Naturally we also enjoyed some typical Chilean food and some great, inexpensive Chilean wines while we were here.   Some of our favorite dishes are “Machas a la Parmesana” (gratin of razor clams with cheese), or corvina and eel served a thousand different ways. We had a wonderful dinner at Café Vinilo, on the restaurant row of the Cerro Alegre neighborhood, Almirante Montt . The chef, Gonazalo Lara, who also leads culinary tours and classes in Valparaiso, prepareds innovative and delicious game dishes.   They are also well-known for exotic ice creams, made from everything from local fruits I’ve never heard of, to corn and black olives.

The slide show will show some snapshots of the street art we passed in our wanderings. These are the images and colors that stay with us. Next, we board a ship which will take us to Patagonia, and will sail through the Straits of Magellan and around Cape Horn.   Looking forward to some adventures!

Click on any thumbnail image and toggle through to view the pictures.   Enjoy!

Capital times in Santiago,Chile

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After a long delay in Lima, our plane finally took off for Santiago. We were a bit concerned since multiple delays meant landing at about 4 a.m.   But we called our hostal and let them know we’d be delayed; they assured us someone answers the bell 24/7—we crossed our fingers.   When we arrived, after taking the very reasonably priced airport shuttle service for a half-hour drive, we were exhausted.   We walked up to the door, the shuttle driver took off without waiting, and there was a scribbled paper sign —“Bell does not work, please pull string gently.”   This did not give us a good feeling. You can imagine how happy we felt to see Sebastian’s smiling face, in spite of the hour. The makeshift bell works perfectly well, and this place, Hostal Rio Amazonas, was one of the favorite placeswe’ve been on this trip.   The rooms were spacious and quiet, bathrooms modern, the building and common spaces just adorable and full of great original art, with a gorgeous central courtyard, high-speed free WI-Fi and a cute little bar with use of their computers if needed.   We met travelers from all over the world–some RV’ers, some bikers, (both motor and pedal), some “flexitarians” like us who drive, fly, cruise, hike, or whatever works.   It was fun at breakfast swapping tips and travel stories with our fellow gypsies.   And once again, we came to realize that we have barely traveled compared to the year-long treks of some of these people from every stage of life—20’s, 30’s all the way up to 70’s.   This is NOT the seedy European youth hostel of our youth—this is just a nice informal lodging, but with a much lower price tag. So many people just trade in their worldly encumbrance for wings—it’s hardly unique.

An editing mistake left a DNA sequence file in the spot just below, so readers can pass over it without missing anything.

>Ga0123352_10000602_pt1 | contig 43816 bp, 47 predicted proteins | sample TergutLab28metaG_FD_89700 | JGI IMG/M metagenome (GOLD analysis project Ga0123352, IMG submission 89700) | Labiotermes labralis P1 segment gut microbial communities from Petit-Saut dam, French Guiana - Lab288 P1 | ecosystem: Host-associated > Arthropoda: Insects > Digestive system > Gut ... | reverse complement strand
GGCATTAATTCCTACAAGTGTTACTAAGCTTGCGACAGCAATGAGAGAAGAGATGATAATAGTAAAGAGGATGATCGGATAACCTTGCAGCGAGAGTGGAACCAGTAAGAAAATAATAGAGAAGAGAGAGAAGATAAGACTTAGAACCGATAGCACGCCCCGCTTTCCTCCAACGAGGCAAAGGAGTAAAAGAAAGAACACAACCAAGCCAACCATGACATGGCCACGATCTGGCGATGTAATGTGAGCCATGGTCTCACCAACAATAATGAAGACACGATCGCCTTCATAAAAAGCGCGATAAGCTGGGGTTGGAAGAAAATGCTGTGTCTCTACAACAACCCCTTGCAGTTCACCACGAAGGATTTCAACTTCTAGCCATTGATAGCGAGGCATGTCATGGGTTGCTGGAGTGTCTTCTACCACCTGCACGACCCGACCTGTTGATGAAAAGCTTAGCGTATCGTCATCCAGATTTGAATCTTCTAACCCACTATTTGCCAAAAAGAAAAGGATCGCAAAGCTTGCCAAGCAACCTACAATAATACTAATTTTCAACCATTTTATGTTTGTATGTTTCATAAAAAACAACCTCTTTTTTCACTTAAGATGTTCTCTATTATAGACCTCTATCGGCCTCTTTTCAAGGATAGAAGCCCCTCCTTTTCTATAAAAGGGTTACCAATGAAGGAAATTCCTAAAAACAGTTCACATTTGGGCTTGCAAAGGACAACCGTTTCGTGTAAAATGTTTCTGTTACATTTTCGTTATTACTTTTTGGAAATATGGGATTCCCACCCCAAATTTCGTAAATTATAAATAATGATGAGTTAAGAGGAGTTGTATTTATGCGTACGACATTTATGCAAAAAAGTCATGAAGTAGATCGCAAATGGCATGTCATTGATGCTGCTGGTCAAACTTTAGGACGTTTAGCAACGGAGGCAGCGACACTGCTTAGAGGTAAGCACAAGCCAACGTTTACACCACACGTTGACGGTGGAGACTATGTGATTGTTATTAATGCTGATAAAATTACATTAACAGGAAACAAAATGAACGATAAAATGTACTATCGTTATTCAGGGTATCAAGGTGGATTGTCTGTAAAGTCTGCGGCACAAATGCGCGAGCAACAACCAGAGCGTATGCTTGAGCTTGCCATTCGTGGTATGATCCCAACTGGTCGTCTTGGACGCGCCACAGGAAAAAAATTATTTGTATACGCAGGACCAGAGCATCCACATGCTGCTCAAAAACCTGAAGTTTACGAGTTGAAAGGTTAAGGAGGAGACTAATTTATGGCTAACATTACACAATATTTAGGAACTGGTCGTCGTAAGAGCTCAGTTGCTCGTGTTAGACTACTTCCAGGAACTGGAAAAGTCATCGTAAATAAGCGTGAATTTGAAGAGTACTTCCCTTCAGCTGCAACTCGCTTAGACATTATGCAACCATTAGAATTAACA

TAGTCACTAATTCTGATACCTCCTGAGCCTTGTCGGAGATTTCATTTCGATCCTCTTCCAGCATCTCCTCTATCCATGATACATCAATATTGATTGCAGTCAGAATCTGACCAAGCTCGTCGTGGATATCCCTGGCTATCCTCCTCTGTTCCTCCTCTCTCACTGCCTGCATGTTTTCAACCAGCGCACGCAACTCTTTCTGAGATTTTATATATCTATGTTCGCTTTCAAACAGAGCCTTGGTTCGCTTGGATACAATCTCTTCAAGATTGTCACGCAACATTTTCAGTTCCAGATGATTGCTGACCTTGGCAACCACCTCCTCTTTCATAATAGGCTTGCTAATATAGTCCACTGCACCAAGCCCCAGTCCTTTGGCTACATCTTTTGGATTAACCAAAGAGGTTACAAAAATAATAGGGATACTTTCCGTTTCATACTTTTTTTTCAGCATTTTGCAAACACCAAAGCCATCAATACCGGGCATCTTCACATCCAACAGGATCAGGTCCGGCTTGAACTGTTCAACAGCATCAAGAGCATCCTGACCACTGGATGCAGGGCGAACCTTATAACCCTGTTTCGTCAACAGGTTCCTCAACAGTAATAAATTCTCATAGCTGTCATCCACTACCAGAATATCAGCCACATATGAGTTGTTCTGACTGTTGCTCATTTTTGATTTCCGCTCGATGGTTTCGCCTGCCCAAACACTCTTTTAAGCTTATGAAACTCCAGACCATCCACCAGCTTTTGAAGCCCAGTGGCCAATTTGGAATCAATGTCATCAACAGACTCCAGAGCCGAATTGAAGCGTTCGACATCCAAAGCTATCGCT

We didn’t know for sure until morning that we’d won the location lottery—this spot was absolutely ideal for us! But now for the real meat of the story—Santiago itself.   I’d been to Chile before, but never to Santiago, except for airport stops.   We absolutely adored this very cosmopolitan city. We found it to be clean, safe, super-friendly, and really easy to navigate.   We did the usual tourist circuit.

Day one, sleep deprived, what does one really wish for? Not teaming noise and traffic, that’s for sure. Again, our good luck held out, as the South American Xgames were taking place that first day, so the streets were closed to traffic so that bicycle races could take place.   It made it so much easier to walk into the city center, and to visit the Mercado Central where the daily catch of fish is hauled in for retail, restaurants, and wholesalers.   It’s essential for us to visit a market in every city, as we’re all about the food and the wine.   This did not disappoint. There are 10 or 15 restaurants right in the market, and when you order, they go to the fishmonger’s stall, pick out the fish, walk it across the way to the open-sided cooking area, and then drop it off at the table.   Not elegant, but wow, is it yummy! A fish lover’s paradise, and the gorgeous Chilean whites from the Casablanca Valley are perfect with this simple food.

Ascending Cerro Cristobál, the hill in the Bellavista neighborhood overlooking the entire city of Santiago, gave us a sense of the enormous and beautiful the landscape in the city and its surrounds.   We walked for miles, visiting the Catedral Metropolitana, the underground art spaces, the beautiful Palacio de Bellas Artes (fine arts and contemporary arts museums are housed there–free on Sunday, which was our arrival day—yeah!).